A final plan is in place to distribute millions of dollars to investors of Bonneville Pacific, an alternative energy company that fell into bankruptcy nearly seven years ago.

Several proposed class-action lawsuits filed by investors, accusing Bonneville Pacific officers and others of artificially inflating the value of the firm's stock, had been consolidated into one case.Lawyers for the stockholders have collected $26.7 million plus interest from the company's insiders, attorneys, accountants and Portland General, which had been acquiring Bonneville Pacific, which developed electric co-generation projects.

On Friday, U.S. District Judge David Sam hailed the stockholders' lawyers for their "considerable achievement," as he affirmed the fifth and last settlement - $1.8 million from Chicago law firm Mayer Brown & Platt. Sam also approved a final distribution plan.

The judge agreed to payment of 30 percent of each settlement to the lawyers for their fees, plus expenses, for a total of approximately $9.3 million and unspecified interest.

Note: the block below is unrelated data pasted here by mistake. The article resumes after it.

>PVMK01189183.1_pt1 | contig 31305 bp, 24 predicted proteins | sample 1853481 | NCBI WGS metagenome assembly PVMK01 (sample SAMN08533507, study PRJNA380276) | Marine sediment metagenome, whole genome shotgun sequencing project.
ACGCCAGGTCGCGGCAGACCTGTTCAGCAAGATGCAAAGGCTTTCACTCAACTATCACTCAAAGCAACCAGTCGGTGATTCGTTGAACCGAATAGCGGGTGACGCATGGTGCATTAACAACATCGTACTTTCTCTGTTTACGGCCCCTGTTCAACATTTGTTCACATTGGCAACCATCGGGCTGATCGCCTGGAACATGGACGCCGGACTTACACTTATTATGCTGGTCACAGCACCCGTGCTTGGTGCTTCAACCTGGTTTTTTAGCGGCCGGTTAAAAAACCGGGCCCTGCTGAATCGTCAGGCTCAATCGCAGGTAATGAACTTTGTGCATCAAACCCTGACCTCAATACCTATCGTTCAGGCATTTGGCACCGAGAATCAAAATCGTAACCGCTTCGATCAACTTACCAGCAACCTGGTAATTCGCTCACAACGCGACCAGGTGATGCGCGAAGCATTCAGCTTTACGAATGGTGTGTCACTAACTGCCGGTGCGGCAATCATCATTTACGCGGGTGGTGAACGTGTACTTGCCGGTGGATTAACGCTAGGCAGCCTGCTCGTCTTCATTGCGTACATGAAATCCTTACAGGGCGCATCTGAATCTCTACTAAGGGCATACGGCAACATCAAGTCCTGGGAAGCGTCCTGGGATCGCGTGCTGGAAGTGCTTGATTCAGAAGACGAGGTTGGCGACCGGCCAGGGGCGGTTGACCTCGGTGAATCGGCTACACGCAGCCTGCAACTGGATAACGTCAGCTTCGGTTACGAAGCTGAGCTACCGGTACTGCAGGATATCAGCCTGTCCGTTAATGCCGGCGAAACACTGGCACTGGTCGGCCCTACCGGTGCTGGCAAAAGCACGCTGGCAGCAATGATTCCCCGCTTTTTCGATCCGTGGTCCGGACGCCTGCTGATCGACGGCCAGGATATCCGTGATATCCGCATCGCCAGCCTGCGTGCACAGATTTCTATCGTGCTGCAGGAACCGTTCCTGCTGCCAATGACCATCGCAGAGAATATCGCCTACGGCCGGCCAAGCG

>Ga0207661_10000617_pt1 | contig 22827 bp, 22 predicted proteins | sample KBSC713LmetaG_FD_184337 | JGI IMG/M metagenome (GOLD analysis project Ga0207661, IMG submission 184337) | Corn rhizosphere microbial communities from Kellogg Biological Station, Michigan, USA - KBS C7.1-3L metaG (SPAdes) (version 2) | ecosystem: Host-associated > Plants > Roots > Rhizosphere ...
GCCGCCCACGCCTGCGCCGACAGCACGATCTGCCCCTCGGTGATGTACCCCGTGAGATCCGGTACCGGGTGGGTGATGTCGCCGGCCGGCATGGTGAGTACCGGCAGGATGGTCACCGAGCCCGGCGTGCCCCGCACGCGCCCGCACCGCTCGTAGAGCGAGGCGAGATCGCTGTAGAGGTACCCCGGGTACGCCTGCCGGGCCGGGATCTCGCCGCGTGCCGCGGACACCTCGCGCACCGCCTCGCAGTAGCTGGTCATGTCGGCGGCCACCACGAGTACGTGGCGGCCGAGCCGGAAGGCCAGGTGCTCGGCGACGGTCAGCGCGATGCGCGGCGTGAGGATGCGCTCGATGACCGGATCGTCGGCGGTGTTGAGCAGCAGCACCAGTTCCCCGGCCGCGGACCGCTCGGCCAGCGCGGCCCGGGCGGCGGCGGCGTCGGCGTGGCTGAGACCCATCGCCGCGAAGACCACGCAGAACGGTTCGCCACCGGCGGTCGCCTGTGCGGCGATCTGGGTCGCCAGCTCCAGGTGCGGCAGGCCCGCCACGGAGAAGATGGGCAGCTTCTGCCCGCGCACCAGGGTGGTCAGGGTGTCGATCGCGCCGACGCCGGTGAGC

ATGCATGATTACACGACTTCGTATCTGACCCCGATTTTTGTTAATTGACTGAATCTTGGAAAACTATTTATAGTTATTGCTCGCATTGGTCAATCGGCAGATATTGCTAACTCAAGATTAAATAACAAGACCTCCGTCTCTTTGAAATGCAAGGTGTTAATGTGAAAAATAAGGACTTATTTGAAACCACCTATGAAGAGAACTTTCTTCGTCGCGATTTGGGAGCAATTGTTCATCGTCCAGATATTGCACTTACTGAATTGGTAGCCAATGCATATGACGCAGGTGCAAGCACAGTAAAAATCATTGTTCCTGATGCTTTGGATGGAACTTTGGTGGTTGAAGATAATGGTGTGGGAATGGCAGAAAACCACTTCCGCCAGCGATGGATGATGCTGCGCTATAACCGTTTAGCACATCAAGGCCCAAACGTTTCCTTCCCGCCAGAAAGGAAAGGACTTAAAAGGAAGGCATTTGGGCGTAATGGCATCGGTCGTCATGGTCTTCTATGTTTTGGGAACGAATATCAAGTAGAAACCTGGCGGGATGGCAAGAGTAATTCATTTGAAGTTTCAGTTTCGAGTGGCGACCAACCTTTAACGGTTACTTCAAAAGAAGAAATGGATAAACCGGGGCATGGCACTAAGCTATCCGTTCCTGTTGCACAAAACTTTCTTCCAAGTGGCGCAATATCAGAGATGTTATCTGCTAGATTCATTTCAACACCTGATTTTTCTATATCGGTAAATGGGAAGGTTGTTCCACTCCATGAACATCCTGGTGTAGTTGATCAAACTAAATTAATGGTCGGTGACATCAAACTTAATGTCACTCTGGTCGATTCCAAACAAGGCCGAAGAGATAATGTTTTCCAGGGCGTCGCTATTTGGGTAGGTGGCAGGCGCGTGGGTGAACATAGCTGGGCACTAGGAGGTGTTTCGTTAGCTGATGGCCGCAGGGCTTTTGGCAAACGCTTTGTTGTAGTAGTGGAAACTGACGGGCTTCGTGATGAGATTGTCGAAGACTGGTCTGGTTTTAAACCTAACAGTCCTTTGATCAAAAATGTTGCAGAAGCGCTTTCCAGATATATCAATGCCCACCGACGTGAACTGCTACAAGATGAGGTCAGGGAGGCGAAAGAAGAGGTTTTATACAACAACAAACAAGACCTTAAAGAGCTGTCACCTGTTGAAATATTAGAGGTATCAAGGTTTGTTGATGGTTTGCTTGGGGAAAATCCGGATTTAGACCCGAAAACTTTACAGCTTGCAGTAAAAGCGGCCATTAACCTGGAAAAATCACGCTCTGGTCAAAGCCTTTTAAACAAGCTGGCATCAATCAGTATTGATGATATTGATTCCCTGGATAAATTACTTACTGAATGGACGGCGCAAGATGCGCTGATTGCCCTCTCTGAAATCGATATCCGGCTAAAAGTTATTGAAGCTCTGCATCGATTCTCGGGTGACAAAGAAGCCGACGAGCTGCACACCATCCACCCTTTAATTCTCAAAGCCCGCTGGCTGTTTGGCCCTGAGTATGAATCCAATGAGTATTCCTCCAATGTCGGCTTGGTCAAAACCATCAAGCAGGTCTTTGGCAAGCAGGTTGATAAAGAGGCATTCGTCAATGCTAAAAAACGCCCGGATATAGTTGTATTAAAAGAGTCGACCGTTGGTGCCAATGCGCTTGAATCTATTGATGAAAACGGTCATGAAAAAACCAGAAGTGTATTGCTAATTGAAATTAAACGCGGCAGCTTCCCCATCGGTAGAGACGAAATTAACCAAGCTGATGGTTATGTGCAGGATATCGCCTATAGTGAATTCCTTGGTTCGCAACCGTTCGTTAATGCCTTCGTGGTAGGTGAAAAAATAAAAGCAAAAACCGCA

Earlier last week, U.S. Bankruptcy Judge John H. Allen signed off on Bonneville Pacific's plan to emerge from bankruptcy. Payments to creditors - which include thousands of investors who filed claims - are expected to be made within about 60 days.

Payment of the lawsuit settlement funds will take about six months, estimated San Diego attorney Keith Park, representing investors.

"We're almost at the end of a pretty long road here," Park told the judge.

Claim forms have been sent to approximately 12,000 investors who purchased Bonneville Pacific stock or bonds between Aug. 15, 1986, and Nov. 12, 1991. Investors can claim reimbursement for any net losses.

Bonneville Pacific principals were indicted for fraud and some served jail time. The case against attorney David Hirschi, the final remaining defendant, remains pending.

The company's principals included Salt Lake City Mayor Deedee Corradini.